In the past Beachcombing has been without a doubt a solitary past time building up a huge knowledge of how our coastline works and having very few people to share the information with. The internet and blogging has now changed all that and it is becoming more interesting receiving and sharing information and experiences collated by people with a similar local interest over the internet.
I received this email from Steve McPherson following my enquiries about the sea coal and jet .Steve is also a Thanet collector of Amber and his knowledge and experience is a pleasure read. I never realised we have black Amber on our coastline and at last I have been able to properly date and identify the wood resin classed as Copal.
"Regarding the sea coal and jet - I dont think we actually do get jet down here - I suppose a few pieces may wash down form the north east - but as far as my knowledge goes - the black amber is from forest fires with ash inclusion - that's why sometimes you may find a larger piece with one clear end then mud inclusions going from brown to black, maybe where sap has fallen from the tree onto the ground after a fire, and soaked up what it fell on to. You also find pure black pieces with lighter swirls of brown and white (white constitutes a mass of tiny bubbles), and sometimes also with sparkling red parts. These usually smell like pine or amber when rubbed or heated. Will also have the same static properties as other amber (Electron was the original Greek name for amber because of its properties, once rubbed it would pull small objects near to it. This is where we get the word electric from - meaning amber like properties) The other substances we get on the beaches are copal - that is exactly the same substance, from the same trees and time period 30-40million years - but, it has not undergone the same amount of high pressure that turns it into amber. Copal has a usually stronger aroma, is sometime sticky to touch, cannot be polished, sometimes has a purple or pink powdery surface, may have a partly crackled surface, and will crack and shatter once out of water and exposed to the air for a period of time. You can generally break bits of copal in your hands, amber will usually not let you do that. Copal has been used as an incense and varnish material for hundreds if not thousands of years. You can still find copal in all colours and also with all the same inclusions - insects etc. Which is heart breaking when a piece with an insect in crackles then splits. Smoothed worn Coal usually has veins of a silvery type of substance running through them, and will not have any of the same properties - static, aroma etc that amber has. I dont know about how it acts with the floating method. I have attached an image to provide an example of the pieces made up of black and brown (on the right hand side). It is not as easy to find due to its colouring - but still possible. "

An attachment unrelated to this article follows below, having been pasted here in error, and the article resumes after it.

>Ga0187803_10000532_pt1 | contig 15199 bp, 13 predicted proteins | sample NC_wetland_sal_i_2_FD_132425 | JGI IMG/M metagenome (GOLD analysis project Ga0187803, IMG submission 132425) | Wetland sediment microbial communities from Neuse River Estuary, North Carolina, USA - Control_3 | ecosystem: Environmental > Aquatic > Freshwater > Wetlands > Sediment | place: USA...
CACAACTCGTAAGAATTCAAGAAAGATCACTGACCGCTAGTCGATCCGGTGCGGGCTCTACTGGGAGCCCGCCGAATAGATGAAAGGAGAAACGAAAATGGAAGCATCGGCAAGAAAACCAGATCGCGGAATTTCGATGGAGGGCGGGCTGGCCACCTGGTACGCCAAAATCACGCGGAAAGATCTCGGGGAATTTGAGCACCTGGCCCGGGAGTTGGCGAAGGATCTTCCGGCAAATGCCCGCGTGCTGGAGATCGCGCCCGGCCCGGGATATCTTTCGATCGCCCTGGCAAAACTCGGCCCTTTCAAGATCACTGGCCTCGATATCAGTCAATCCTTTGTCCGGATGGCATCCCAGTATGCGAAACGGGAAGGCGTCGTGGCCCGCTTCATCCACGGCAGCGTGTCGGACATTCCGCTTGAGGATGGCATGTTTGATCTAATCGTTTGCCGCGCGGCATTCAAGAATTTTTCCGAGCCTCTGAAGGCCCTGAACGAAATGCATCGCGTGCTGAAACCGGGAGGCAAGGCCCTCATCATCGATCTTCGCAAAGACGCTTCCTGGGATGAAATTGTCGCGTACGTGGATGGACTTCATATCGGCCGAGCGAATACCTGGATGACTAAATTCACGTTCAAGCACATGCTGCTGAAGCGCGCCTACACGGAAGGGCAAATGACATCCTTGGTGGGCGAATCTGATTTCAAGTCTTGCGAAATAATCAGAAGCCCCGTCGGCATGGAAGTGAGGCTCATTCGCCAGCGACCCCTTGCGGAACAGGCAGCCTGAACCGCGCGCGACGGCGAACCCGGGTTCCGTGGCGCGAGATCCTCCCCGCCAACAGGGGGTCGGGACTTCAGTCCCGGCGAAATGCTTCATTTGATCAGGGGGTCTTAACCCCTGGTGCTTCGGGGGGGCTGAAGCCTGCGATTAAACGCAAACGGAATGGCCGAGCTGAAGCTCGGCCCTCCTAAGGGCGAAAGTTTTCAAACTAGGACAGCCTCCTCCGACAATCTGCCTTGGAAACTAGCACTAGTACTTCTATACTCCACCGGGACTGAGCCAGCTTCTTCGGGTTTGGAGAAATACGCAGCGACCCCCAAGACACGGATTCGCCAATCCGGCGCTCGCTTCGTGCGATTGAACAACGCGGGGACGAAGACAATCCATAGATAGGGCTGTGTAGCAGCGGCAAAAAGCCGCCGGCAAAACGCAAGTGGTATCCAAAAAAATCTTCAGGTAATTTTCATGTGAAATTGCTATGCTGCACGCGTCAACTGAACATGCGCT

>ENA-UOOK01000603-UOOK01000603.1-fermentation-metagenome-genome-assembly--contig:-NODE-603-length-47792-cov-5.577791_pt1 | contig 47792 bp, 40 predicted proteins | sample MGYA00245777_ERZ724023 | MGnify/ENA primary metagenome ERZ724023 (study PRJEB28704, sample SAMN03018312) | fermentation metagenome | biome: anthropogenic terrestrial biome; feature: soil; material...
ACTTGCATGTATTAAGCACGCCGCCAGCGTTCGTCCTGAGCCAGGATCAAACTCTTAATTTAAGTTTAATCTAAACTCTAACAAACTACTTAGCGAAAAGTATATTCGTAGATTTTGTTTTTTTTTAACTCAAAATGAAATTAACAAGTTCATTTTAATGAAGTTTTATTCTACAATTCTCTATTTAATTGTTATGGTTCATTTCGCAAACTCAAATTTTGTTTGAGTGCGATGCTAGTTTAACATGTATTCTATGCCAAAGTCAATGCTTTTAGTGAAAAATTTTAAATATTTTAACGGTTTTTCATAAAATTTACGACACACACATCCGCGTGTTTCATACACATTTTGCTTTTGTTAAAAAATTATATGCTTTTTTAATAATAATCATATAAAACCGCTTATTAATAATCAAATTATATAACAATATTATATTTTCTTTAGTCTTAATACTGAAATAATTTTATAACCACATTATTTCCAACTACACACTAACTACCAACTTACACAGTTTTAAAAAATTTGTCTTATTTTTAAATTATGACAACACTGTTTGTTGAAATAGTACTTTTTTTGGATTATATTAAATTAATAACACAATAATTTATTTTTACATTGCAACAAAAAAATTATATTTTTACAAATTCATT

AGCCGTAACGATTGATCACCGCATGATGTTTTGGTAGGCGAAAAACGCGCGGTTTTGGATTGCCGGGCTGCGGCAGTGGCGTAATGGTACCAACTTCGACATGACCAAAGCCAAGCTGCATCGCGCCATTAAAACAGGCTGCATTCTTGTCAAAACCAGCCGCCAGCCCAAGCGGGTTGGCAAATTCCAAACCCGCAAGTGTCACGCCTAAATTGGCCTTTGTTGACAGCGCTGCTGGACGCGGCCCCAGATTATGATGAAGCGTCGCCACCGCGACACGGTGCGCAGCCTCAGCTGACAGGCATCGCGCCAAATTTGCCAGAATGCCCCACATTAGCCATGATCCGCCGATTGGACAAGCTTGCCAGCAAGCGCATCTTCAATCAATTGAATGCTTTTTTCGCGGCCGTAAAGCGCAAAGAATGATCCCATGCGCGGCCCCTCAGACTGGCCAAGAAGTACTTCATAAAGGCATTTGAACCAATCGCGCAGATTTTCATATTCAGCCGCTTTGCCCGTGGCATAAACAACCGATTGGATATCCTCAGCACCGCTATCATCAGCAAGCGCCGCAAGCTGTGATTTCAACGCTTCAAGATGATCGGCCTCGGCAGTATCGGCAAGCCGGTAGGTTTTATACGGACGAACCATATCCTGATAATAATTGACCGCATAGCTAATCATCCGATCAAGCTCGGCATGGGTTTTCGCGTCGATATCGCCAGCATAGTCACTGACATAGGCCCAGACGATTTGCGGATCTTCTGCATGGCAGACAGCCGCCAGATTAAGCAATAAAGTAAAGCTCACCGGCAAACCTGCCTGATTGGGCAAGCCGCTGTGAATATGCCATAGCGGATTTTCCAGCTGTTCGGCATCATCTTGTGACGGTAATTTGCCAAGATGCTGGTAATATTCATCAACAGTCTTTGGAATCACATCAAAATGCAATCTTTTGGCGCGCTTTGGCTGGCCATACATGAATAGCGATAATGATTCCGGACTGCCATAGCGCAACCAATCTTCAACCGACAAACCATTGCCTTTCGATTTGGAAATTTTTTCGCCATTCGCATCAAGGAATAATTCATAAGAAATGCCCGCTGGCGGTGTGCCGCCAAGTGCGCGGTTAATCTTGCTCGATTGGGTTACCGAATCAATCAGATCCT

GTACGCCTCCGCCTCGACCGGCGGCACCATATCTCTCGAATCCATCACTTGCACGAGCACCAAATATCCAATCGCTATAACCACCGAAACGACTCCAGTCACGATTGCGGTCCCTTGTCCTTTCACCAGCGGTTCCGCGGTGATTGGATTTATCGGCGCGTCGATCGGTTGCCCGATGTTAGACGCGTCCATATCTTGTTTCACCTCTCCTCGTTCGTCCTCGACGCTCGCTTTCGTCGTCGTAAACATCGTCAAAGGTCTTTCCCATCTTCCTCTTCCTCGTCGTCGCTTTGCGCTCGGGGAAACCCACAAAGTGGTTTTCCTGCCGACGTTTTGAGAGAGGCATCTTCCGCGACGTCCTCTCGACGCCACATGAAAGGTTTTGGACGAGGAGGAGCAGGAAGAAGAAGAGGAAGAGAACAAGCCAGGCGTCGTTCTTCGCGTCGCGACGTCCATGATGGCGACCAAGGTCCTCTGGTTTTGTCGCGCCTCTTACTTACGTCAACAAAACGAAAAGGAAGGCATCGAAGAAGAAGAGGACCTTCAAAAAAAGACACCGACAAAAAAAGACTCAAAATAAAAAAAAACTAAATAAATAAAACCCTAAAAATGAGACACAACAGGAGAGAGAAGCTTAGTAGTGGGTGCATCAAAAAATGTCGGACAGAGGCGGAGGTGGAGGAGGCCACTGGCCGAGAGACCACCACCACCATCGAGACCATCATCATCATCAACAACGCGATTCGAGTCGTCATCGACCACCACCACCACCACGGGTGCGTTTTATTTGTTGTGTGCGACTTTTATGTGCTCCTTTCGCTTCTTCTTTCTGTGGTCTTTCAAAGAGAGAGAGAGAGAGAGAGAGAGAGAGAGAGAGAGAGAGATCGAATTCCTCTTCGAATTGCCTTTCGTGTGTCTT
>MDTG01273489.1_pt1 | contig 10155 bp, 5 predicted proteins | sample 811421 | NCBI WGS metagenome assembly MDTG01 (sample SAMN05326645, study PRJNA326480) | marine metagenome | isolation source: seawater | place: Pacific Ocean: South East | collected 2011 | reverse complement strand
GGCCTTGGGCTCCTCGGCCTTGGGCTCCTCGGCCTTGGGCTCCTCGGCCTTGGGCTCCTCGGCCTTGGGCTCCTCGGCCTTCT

Steve McPherson Marine Plastic Web Art Project
After reading Steve's account it does make me wonder how many pieces of black Amber I may have bypassed in my time, but that's life.
I am now starting my second collection of Amber and Copal as from January this year and to date I have found ten small pieces at Ramsgate .
My first collection of Amber and Copal came from Margate at the beginning of the millennium , I donated the collection to Sarah at the Grotto for display a few years ago. So if your are passing the Grotto pop in and a have a look and it give you some idea what to look for.